Mugabe, know where his colleagues, Dhlamini and Mlambo were buried and no effort has been made to identify their remains and give them a decent burial at the National Heroes Acre where, according to Kademaunga, “they claim heroes should be buried”.

Kademaunga argues that his slain colleagues were buried at Harare Maximum Prison and the area where they are buried has been planted some lawn but he alleges senior prison officers know the exact place where they are buried.

He insists if there are heroes of the liberation struggle, the five members of the Crocodile

Gang, William Ndangana, James Dhlamini, Victor Mlambo, Master Tresha Mazwani and himself, more than deserved that accolade for they were the first to tackle the colonial regime using force when all what the nationalists were doing was direct non-violent confrontation.

He argues that honouring only one of them, Ndangana, as the only hero, betrays the sacrifice that the Gang, as a collective, gave in starting the armed struggle to free Zimbabwe.

Kademaunga insists that he is not after government freebies, but is only demanding some modicum of respect like being left to farm on the 37,5 hectares he was given during the fast-track land reform.

“I am pained that I am always told the army generals have given the instructions to have the 20 hectares taken away from me. I am left with just 17 and this being done by people I worked with during the war makes it even more painful,” he said almost in tears.

He argues that if the government does not care for him, after all he has done for the country, it was certain nothing has been done to the families left by Mlambo and Dhlamini and this pains him every time he thinks of the sacrifices his group, and many others, have made to attain independence yet the only thank you they are now getting from some government ministers is to be called “drunkards.”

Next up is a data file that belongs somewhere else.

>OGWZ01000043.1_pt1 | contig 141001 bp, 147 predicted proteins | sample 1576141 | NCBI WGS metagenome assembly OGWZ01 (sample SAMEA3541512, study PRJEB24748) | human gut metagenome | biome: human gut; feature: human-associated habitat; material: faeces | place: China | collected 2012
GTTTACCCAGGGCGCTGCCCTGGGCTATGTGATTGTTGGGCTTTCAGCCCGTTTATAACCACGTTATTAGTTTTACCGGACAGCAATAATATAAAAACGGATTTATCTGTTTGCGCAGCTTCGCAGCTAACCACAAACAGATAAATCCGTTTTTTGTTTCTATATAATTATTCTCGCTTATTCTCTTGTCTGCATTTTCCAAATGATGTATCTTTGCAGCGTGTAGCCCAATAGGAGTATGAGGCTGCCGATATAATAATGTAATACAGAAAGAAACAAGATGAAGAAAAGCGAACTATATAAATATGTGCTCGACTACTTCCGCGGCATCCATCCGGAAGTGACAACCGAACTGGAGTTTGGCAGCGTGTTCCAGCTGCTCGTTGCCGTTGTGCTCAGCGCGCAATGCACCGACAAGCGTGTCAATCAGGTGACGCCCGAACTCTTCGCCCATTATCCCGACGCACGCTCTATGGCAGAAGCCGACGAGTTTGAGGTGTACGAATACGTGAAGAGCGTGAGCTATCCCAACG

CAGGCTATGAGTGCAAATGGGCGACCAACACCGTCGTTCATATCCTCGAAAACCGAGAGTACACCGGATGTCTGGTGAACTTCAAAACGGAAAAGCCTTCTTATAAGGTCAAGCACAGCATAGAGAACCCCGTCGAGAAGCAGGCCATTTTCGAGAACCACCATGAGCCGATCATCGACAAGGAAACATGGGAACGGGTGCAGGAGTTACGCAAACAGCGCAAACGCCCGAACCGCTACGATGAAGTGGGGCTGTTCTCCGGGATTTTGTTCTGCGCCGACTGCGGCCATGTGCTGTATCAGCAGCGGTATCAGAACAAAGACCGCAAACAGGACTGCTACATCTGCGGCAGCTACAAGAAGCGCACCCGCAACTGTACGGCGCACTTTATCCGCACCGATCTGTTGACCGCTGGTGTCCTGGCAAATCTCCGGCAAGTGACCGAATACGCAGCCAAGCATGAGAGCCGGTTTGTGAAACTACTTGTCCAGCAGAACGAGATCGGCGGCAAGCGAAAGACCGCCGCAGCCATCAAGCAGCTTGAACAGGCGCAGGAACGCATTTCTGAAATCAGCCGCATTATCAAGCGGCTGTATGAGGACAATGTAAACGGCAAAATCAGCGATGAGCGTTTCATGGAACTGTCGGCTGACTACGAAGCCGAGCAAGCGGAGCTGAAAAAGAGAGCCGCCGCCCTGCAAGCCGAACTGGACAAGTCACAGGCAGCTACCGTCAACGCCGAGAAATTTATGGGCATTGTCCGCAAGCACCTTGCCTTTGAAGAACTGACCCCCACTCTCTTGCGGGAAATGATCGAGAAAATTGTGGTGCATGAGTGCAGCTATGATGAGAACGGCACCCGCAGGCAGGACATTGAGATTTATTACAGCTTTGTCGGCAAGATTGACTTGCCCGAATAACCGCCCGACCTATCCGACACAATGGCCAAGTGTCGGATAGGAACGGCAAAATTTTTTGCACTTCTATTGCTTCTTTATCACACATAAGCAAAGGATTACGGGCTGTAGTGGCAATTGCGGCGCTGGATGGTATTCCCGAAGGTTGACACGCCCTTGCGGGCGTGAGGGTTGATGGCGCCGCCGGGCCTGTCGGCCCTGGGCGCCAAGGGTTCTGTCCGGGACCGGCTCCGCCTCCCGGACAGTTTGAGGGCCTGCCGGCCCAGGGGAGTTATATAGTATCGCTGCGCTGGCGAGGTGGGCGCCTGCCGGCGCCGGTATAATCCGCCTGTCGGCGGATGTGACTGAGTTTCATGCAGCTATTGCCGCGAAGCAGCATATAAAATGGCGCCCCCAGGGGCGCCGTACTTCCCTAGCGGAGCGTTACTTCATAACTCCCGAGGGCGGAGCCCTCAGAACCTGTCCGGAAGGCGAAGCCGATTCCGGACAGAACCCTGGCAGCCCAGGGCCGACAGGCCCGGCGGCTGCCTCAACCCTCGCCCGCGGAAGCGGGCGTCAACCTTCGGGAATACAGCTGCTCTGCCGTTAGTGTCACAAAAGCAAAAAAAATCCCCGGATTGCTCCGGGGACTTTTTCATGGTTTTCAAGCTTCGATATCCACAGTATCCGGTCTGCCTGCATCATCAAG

Kademaunga insists that the freedom his generation fought for has been taken away from most Zimbabweans who are now living in fear of the same government that they fought to bring. He argues that since he came out in the open to set the record straight about Vice President Mnangagwa’s alleged involvement with the Crocodile Gang, he is constantly being followed by strange people some of whom have had the audacity to confront him and ask him how much he was paid to expose the Vice President.

He also bemoaned the lack of freedom and honesty in government and Zanu PF, and bemoaned that after the dismissal of Mujuru, the country and Zanu PF is now being led “by the women’s league” and that the “presidium has been completely cowed by some love-potion” and is either too weak to provide leadership, or very tired to even care about where the country is going.

For Kademaunga, the only reminder of the excitement with which he sacrificed his life for the freedom of the country, is a large tattoo of the crocodile on his left hand with the inscription “Crocodile Gang 1963” and another one on his right hand inscribed “Burning Spear”.

Those tattoos give him pride for they remind him of the worthy sacrifices he gave, albeit, to an ungrateful nation and its leadership.